“Now when they had gone throughout Phrygia and the region of Galatia, and were forbidden of the Holy Ghost to preach the word in Asia, After they were come to Mysia, they assayed to go into Bithynia: but the Spirit suffered them not. And they passing by Mysia came down to Troas. And a vision appeared to Paul in the night; There stood a man of Macedonia, and prayed him, saying, Come over into Macedonia, and help us. And after he had seen the vision, immediately we endeavoured to go into Macedonia, assuredly gathering that the Lord had called us for to preach the gospel unto them” (Acts 16:6-10). These gentlemen thought they would go to Bithynia and Troas; however, the Spirit had other plans.
As Christians, we must be flexible to the Spirit’s will and not our own. A perfect example is the above Scripture. We all have personal experiences here. A year before graduating Bible college, I thought I knew where “I” wanted to serve in Texas. There was one problem. It wasn’t the Spirit’s will. One eve, while watching a gorgeous sunset I heard a ‘Macedonian’ call. It was crystal clear. Back to the desert we were to go after school. I called my pastor and told him the news. The old gent was so happy! God had answered his prayers and was sending reinforcements as this faithful soul was failing physically.
I felt a peace that we all feel when we are in God’s will. There’s not a more peaceful place in this here world. Sad to say, Pastor died a month later; confirming the timing of my ‘call’. We were off to ‘Macedonia’ in two weeks having received another confirmation, the call of the church to take Pastor’s place. We broke camp quickly to make sure the work continued on. I could tell of 4 or 5 more ‘Macedonian’ calls, but we’ve all had them and the stories that go with them. Sometimes we obey; sometimes not.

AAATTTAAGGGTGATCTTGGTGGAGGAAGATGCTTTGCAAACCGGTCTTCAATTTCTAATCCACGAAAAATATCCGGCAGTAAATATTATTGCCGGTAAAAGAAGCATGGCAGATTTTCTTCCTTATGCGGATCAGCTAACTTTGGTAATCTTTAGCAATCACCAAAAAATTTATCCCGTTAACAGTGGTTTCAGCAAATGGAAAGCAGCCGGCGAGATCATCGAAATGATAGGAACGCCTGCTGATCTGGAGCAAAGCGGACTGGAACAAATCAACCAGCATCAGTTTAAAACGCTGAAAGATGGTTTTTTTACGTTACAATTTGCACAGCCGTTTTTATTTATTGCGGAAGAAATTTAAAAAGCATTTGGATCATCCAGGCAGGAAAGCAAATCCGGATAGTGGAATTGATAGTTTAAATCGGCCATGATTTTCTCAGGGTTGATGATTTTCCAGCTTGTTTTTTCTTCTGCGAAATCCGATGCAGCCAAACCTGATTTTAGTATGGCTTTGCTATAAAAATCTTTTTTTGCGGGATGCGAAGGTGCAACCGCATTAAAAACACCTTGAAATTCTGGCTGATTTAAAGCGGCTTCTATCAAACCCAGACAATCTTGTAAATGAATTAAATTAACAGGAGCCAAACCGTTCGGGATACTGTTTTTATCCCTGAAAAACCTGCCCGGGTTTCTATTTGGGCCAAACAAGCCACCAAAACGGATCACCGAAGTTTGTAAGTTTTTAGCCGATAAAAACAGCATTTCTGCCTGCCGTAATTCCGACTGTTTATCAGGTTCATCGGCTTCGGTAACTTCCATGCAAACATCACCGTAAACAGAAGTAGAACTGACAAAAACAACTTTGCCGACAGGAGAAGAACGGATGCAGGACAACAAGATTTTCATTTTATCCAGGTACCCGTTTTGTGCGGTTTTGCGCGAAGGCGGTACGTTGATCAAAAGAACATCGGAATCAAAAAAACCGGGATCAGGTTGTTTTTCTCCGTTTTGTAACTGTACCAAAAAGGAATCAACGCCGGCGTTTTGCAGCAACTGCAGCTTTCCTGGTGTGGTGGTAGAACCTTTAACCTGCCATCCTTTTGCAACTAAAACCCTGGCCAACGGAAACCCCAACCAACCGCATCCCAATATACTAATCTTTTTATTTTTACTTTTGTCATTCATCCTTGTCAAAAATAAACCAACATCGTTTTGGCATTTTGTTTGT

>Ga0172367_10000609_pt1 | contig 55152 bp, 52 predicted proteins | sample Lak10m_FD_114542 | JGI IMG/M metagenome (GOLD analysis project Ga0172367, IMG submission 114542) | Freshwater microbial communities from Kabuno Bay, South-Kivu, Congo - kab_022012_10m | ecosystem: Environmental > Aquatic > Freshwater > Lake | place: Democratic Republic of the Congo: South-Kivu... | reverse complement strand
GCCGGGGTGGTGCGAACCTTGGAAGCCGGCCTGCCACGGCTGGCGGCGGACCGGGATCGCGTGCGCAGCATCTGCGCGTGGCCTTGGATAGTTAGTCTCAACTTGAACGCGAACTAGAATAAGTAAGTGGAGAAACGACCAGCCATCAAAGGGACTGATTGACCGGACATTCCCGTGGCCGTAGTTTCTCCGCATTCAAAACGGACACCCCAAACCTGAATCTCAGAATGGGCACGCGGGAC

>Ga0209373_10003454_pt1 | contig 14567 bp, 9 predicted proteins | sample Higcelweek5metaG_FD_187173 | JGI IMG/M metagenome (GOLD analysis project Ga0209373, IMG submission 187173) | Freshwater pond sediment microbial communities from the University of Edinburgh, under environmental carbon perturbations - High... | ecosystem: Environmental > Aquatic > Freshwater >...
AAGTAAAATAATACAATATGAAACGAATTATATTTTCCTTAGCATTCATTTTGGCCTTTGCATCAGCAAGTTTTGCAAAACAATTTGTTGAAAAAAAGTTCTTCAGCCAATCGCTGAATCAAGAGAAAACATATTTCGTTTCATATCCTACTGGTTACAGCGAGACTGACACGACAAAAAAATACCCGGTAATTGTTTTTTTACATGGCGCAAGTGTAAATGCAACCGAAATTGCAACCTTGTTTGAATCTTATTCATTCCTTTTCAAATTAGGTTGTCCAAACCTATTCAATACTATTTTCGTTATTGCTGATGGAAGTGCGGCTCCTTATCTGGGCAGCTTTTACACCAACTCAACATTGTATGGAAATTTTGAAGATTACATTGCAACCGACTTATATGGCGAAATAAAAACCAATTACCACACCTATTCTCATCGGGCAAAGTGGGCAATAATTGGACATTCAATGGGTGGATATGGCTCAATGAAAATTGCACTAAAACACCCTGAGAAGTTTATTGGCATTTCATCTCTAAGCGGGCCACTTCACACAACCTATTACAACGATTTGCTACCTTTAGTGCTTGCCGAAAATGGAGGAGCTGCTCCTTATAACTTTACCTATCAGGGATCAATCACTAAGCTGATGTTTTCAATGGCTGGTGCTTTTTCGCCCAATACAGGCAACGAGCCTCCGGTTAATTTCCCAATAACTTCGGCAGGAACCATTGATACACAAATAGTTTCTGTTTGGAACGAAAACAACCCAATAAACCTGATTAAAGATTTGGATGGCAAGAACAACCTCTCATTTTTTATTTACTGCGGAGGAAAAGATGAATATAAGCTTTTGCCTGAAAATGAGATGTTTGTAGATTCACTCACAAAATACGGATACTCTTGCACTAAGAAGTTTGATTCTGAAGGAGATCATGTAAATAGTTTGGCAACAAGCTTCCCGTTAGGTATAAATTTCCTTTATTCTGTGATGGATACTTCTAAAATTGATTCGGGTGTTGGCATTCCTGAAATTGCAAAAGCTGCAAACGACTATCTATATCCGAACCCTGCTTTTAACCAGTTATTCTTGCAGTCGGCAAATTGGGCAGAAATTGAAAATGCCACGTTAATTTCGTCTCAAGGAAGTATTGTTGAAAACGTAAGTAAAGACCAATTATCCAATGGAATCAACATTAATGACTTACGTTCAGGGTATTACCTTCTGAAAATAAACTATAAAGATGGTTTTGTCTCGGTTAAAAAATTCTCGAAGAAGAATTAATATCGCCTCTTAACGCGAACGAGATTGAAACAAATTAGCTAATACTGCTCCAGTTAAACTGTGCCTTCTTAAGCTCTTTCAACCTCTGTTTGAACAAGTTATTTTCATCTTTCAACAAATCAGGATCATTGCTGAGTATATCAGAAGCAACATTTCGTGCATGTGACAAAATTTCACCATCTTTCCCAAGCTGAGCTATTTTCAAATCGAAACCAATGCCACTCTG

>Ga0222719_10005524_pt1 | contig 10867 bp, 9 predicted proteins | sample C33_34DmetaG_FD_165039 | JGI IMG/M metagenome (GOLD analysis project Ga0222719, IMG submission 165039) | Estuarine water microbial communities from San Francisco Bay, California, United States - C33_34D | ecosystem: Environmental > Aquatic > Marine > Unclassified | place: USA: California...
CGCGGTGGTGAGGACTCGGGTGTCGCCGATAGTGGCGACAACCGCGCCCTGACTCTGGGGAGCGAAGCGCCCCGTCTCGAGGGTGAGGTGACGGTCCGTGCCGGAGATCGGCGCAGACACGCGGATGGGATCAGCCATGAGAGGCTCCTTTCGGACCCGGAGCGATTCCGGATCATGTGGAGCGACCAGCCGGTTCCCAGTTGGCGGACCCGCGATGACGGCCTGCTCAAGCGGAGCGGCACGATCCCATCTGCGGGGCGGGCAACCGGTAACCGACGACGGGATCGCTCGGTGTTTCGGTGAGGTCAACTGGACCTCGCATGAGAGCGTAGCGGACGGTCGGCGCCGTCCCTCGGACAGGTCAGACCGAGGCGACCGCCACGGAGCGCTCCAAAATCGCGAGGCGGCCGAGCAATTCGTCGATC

So what’s the moral of these verses? First and foremost, we need to pray to stay in God’s will; even if, He tells us to go to Baghdad or some snake-infested jungle. Maybe your ‘call’ was to Anthony Baptist Church. Lord knows there is plenty of opportunity to serve. The second part is the fact that life can end in a flash (a different devotional). Maybe your ‘Macedonian’ call is to wake up and stop thinking you’ll live forever. Settle up with God before the death alarm sounds (“…now is the accepted time; behold, now is the day of salvation” 2 Cor. 6:2b). Our end may come at 10:30! Every minute it’s getting later.